If you are seeking audience input for exhibit planning and design, you might be thinking about these concerns.
We’re planning an exhibition that has “issues” about visitor interests, expectations, misconceptions, etc.
We’re creating a traveling exhibition that we hope will be appealing to audiences at other types of sites.
We’re submitting a proposal to a foundation, seeking funding for an exhibition.
We’re looking for a good way to explain the difference between a ‘front end’ study, ‘formative’ evaluation, and ‘summative’ evaluation.
The most common types of visitor research studies for exhibit planning are Concept Planning (“front end”) Studies, Formative Evaluation / Storyline Testing, and Summative Evaluation (including remediation). Some of our projects for exhibit planning include:
Kenai Fjords National Park Visitor Center, Seward AK: Formative evaluation of proposed interactive exhibits (collaboration with Amaze Design, Boston MA) Boston Children’s Museum, Boston, MA: evaluation of children’s and adults’ experience with the Children of Hangzhou exhibition Museum of International Folk Art, Santa Fe NM: evaluation of visitors’ perceptions of The Red that Changed the World, an NEH-funded exhibition about cochineal dye – its origins, the international trade monopoly, how it changed European art, and contemporary uses Thomas Jefferson’s Poplar Forest, Lynchburg VA: a series of visitor studies as input to a new Interpretive Master Plan (collaboration with 106 Group, interpretive planners) Independence Seaport Museum, Philadelphia PA: a two-season visitor study to profile the visitor audience and assess interest in interpretive themes and future exhibit ideas, informing the master planning process Wildlife Conservation Society, Bronx Zoo, NY: 15 years after opening their award-winning exhibition, Congo Gorilla Forest, EGAD (the Exhibits and Graphic Arts Department) wanted to examine visitor experience to determine whether revisions would be warranted.
National Aquarium, Baltimore, MD
Living Seashore Exhibition
Over the years, the National Aquarium created a number of stimulating visitor experiences to complement and enrich the original path created by Cambridge 7. In 2011, under the leadership of Director John Racanelli, a staff team was charged with developing a new gallery — one that would be grounded in the Aquarium’s mid-Atlantic context, present conservation as an important message, and reintroduce a touchpool experience which had been missing for a few years. Tall task. The outcome, led by Director of Exhibit Planning and Design Jenny Sayre Ramberg and created by a team that included Anna Simmons, Chad Tyler and Jessica Young, was Living Seashore — a 2200 sq.ft. exhibition designed to engage guests through multi-modal, interactive experiences and inspire guests to conserve the mid-Atlantic coast and beaches.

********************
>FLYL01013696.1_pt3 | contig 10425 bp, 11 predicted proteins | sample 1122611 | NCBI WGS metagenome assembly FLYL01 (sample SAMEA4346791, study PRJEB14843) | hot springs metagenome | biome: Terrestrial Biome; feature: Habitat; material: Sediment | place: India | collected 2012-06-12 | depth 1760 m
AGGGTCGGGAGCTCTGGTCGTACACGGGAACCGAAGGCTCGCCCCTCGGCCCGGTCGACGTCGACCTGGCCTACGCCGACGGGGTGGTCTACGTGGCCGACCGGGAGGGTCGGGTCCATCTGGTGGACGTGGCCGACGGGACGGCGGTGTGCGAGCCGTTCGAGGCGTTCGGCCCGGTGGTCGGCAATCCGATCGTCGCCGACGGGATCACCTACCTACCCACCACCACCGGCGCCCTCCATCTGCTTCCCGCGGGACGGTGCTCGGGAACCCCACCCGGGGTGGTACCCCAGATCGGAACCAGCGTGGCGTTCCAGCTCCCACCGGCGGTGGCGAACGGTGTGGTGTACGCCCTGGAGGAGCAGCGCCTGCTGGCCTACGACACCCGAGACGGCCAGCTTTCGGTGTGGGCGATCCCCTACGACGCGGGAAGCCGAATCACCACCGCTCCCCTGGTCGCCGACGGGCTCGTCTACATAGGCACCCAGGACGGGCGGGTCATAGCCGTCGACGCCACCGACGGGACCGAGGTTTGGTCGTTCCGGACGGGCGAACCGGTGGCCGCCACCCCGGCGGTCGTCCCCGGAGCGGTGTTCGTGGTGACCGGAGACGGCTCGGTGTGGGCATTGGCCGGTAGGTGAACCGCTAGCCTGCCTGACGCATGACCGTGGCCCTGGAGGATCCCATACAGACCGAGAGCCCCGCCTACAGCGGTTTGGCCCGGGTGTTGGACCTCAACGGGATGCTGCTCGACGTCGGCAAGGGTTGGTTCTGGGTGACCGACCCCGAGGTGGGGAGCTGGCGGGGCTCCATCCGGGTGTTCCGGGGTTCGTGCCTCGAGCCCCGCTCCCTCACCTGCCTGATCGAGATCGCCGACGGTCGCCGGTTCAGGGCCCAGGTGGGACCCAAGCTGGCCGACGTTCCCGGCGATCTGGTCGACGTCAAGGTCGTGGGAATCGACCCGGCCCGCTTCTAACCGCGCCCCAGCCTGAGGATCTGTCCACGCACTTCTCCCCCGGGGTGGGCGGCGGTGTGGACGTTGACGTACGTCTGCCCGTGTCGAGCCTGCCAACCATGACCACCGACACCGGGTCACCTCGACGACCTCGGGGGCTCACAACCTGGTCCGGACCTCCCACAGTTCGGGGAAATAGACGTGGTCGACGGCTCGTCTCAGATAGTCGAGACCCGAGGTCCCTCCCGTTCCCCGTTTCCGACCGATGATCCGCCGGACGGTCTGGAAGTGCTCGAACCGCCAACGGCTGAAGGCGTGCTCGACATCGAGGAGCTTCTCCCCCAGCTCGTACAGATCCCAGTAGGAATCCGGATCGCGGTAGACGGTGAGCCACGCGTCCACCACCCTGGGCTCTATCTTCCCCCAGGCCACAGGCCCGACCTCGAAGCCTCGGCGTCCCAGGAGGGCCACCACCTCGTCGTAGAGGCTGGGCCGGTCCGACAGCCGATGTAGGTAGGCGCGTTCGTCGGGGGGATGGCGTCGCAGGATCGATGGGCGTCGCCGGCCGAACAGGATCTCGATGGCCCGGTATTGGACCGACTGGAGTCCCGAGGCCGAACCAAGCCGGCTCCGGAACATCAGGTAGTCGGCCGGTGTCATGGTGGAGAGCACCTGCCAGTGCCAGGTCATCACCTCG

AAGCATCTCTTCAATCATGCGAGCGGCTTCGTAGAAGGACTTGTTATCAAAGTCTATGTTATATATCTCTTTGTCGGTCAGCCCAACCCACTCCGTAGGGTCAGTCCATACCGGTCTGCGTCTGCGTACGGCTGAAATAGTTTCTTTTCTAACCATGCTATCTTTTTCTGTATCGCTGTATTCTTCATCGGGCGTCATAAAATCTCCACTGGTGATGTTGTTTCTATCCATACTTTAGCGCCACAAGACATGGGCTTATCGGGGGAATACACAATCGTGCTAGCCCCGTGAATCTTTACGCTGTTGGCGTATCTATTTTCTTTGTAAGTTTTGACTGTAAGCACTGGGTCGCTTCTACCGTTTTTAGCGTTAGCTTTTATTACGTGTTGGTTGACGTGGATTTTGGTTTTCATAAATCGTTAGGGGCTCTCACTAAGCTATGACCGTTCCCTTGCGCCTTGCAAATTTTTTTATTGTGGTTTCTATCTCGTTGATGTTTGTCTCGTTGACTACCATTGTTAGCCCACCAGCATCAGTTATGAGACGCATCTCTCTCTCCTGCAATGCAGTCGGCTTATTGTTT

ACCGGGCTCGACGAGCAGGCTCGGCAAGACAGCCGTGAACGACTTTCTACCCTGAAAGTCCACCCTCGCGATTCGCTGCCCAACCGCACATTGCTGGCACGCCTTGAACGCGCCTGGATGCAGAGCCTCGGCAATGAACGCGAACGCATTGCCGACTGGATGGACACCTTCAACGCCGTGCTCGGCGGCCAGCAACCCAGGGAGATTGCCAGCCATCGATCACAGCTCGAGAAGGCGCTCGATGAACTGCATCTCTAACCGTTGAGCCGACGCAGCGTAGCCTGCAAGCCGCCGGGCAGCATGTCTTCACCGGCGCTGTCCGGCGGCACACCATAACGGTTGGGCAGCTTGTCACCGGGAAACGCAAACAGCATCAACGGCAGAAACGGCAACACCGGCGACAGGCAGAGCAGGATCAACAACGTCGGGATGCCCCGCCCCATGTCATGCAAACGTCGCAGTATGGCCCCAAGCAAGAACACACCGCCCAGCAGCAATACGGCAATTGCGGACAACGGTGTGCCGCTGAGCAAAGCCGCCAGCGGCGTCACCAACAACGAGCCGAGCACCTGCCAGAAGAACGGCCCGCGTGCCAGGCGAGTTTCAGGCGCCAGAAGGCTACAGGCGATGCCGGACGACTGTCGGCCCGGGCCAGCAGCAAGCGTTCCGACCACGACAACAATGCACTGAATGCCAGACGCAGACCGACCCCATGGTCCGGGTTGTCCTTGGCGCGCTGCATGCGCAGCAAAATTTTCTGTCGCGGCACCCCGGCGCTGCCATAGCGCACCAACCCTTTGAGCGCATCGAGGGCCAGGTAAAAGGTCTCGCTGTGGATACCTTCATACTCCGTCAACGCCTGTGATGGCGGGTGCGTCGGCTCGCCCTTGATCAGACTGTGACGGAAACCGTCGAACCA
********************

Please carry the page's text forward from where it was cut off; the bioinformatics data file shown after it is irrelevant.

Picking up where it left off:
At this touchpool, we observed the interactions between staff and visitors for evidence of conservation messages.
The staff team did their own formative evaluation, but they wanted an outside independent analysis and critique of the effectiveness of the exhibition experience. PPD Research was engaged for a Summative Evaluation. Our research strategy addressed their goals of finding out: do guests understand the big idea and key messages? is the exhibit fun, engaging, and memorable? what proportion of guests are engaging in ‘conservation conversations’ at the touchpool? do guests know that the things they are learning and doing in the gallery apply in nature? (Yes, this staff was good at asking questions!) This scope of interests prompted us to use several methods including intercept interviews as visitor groups were leaving the exhibit space, observations of visitor-staff interactions at the main touch pool, tracking and timing of the gallery, testimonial mail-back cards, and a post-visit online survey.
Without a long discourse about the evaluation findings, we can say that we were able to identify numerous strengths of Living Seashore, assessed the interactive exhibits and exposure to conservation messages, and discovered that even after weeks had passed, visitors recalled and rated this exhibit experience approximately equally with the dolphins, sharks and jellies in the Aquarium (what a feat! congratulations to the exhibit team). They were also rewarded for their efforts with a national award from AAM (American Alliance for Museums): Special Recognition for Living Collections.